This photo taken Monday, March 14, 2011 and provided by the US Fish and Wildlife Service shows some of the 70 water-logged albatross that were rescued from the lagoon at the Midway Atoll National Wildlife Refuge near the Hawaiian Islands. Federal wildlife officials say thousands of seabirds were killed when tsunamis generated by last weekís massive earthquake off Japan flooded Midway, a remote atoll northwest of the main Hawaiian islands.

    In this photo taken Saturday, March 12, 2011 and provided by the US Fish and Wildlife Service, a Laysan albatross chick that washed a shore is seen at the Midway Atoll National Wildlife Refuge near the Hawaiian Islands. Federal wildlife officials say thousands of seabirds were killed when tsunamis generated by last weekís massive earthquake off Japan flooded Midway, a remote atoll northwest o…

    HONOLULU March 15, 2011, 11:25 pm ET

    Thousands of seabirds were killed when the tsunami generated by last week’s massive earthquake off Japan flooded Midway, a remote atoll northwest of the main Hawaiian islands, a federal wildlife official said Tuesday.

    At least 1,000 adult and adolescent Laysan albatross were killed, along with thousands of chicks, said Barry W. Stieglitz, the project leader for the Hawaiian and Pacific Islands National Wildlife Refuges.

    Many drowned or were buried under debris as waves reaching 5 feet high rolled over the low-lying atoll about four hours after the magnitude-9.0 earthquake struck Friday.

    The white-and-black feathered Laysan albatross is not in danger of becoming extinct. About 1 million of the birds live at Midway Atoll National Wildlife Refuge about 1,300 miles northwest of Honolulu, making it the largest Laysan albatross colony in the world.

    But Stieglitz said the deaths could account for a significant share of Laysan albatross chicks hatched during the current season.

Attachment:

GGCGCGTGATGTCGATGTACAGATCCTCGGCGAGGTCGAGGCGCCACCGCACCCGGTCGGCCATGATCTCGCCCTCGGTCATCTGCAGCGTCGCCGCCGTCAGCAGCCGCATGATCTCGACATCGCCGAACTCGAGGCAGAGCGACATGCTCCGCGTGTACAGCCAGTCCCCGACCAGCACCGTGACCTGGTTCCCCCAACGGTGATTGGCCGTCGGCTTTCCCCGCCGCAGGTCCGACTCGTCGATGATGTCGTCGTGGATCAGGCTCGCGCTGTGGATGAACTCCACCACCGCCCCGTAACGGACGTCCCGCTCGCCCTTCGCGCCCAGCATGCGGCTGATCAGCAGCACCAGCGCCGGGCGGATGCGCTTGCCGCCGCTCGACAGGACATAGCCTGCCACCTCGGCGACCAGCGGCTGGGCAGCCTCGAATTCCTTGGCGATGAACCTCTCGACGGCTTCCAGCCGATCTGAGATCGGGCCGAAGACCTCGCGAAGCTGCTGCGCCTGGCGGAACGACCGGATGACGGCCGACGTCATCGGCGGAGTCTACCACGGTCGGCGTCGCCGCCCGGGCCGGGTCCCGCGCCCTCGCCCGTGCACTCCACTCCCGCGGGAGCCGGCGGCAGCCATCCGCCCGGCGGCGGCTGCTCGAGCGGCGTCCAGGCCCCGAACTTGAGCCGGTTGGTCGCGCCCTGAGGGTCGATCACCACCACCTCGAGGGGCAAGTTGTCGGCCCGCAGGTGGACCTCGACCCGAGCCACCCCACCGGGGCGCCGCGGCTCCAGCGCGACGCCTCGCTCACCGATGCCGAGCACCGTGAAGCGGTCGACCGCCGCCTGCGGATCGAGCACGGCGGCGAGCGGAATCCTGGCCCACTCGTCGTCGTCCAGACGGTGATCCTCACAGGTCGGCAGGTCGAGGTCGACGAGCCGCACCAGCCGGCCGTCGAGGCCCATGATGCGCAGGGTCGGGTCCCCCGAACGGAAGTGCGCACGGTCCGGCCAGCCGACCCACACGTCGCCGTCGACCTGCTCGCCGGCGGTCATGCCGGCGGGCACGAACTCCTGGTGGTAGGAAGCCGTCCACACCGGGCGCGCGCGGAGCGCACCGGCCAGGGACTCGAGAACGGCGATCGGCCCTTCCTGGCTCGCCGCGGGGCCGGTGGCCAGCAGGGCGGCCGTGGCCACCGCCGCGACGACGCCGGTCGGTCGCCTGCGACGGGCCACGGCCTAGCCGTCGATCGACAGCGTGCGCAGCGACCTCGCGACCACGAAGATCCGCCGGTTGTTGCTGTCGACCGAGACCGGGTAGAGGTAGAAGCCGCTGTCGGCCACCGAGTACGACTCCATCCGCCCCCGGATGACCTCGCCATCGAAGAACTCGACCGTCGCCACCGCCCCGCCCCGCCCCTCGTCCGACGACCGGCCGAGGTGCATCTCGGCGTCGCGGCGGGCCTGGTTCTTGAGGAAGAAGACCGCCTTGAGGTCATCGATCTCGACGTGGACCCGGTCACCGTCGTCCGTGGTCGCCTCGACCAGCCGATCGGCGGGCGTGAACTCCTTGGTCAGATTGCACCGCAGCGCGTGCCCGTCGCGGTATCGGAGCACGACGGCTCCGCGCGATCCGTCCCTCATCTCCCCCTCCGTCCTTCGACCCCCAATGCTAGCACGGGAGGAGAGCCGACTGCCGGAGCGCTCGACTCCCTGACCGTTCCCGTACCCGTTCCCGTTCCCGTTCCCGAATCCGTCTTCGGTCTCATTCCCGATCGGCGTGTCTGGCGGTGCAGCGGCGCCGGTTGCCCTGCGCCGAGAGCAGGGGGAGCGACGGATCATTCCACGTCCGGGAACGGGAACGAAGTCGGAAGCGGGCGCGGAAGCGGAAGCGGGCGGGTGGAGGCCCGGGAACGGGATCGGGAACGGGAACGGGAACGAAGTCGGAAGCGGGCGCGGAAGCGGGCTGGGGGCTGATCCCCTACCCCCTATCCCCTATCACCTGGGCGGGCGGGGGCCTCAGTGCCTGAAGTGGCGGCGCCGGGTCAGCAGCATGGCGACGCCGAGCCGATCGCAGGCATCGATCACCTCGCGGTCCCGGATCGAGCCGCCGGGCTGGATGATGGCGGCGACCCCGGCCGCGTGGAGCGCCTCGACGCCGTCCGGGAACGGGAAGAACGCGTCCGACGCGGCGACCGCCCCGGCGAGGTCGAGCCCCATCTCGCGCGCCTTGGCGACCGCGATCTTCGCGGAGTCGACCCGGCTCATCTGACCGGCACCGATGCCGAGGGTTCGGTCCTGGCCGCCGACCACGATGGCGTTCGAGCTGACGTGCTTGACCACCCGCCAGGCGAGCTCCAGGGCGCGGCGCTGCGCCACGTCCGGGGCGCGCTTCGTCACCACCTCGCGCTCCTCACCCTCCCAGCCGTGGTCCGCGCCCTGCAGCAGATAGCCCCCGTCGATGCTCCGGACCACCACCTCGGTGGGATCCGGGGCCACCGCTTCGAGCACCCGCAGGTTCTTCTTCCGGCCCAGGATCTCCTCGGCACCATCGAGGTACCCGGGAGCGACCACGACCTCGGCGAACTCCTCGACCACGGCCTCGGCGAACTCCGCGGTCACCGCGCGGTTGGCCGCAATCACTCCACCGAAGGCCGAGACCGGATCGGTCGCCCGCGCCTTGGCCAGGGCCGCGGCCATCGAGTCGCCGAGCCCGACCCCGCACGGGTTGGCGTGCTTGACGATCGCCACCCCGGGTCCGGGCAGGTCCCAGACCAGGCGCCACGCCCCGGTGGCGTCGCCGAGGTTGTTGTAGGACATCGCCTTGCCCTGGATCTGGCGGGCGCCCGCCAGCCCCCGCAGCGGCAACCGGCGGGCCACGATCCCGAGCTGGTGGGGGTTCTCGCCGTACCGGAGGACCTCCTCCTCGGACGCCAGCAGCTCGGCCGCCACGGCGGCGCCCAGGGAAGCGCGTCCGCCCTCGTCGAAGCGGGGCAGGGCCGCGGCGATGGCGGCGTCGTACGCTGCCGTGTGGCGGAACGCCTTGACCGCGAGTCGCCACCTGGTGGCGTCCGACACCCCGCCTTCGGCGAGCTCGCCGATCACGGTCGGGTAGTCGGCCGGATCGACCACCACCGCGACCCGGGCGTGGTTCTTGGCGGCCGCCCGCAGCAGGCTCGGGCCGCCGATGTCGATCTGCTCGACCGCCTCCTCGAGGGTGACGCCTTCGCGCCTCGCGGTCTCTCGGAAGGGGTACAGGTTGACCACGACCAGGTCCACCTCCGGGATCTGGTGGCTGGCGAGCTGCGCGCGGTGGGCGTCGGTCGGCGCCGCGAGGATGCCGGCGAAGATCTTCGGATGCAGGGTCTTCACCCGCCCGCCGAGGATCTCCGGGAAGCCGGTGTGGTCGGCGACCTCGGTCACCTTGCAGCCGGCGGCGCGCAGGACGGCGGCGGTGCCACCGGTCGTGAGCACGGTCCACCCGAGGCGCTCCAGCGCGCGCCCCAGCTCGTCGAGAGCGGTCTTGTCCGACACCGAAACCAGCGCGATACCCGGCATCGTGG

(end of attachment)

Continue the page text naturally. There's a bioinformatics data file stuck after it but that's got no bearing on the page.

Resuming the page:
“We may see just a slight decline in breeding birds next year, next year and the year after that,” he said. “There will be a gap in the breeding population when these birds that would have grown up this year, would have matured and started breeding for the first time.”

    The waves hit each of the three islands inside the atoll.

    Spit Island, about 15 acres, was completely overrun. The tsunami washed over 60 percent of Eastern Island, an islet of nearly 370 acres. Waves also covered 20 percent of Sand Island, the largest of the three at almost 1,200 acres.

    Biologists are less sure how many ground-nesting bonin petrels may have died, because these birds live in underground burrows and would have been buried in areas covered by waves. Stieglitz estimated the death toll would reach the thousands.

    Since the bonin petrel feed at night, however, Stieglitz said he was hopeful many were out foraging when the tsunami hit before dawn.

    Stieglitz said many wildlife populations rebound from natural disasters like this. But he said the tsunamis aren’t helpful to species facing threats like climate change, a loss of habitat, and invasive species.

    “When you start piling the natural catastrophe on top of invasive species invasions and all of these other things, it makes the population a lot less resilient and more susceptible to extinction,” he said. “It’s rather unfortunate timing, in our eyes. Not that there is ever a good time for this, but there are better times than worse times. And in this era, this is a worse time.”

    Like

  2. Pingback: Short-tailed albatross chick on Midway again | Dear Kitty. Some blog

  3. Pingback: New seabird species discovered in Hawaii | Dear Kitty. Some blog

  4. Pingback: Canadian proposed pipeline threatens birds | Dear Kitty. Some blog

  5. Pingback: Insufficient US albatross protection | Dear Kitty. Some blog

  6. Pingback: World’s oldest bird has baby | Dear Kitty. Some blog

  7. Pingback: World’s oldest, banded wild bird back on Midway | Dear Kitty. Some blog

  8. Pingback: Albatross, petrel egg sizes, new research | Dear Kitty. Some blog

  9. Pingback: World’s oldest albatross lays egg | Dear Kitty. Some blog

Leave a Reply

Fill in your details below or click an icon to log in:

WordPress.com Logo

You are commenting using your WordPress.com account. Log Out /  Change )

Google photo

You are commenting using your Google account. Log Out /  Change )

Twitter picture

You are commenting using your Twitter account. Log Out /  Change )

Facebook photo

You are commenting using your Facebook account. Log Out /  Change )

Connecting to %s

This site uses Akismet to reduce spam. Learn how your comment data is processed.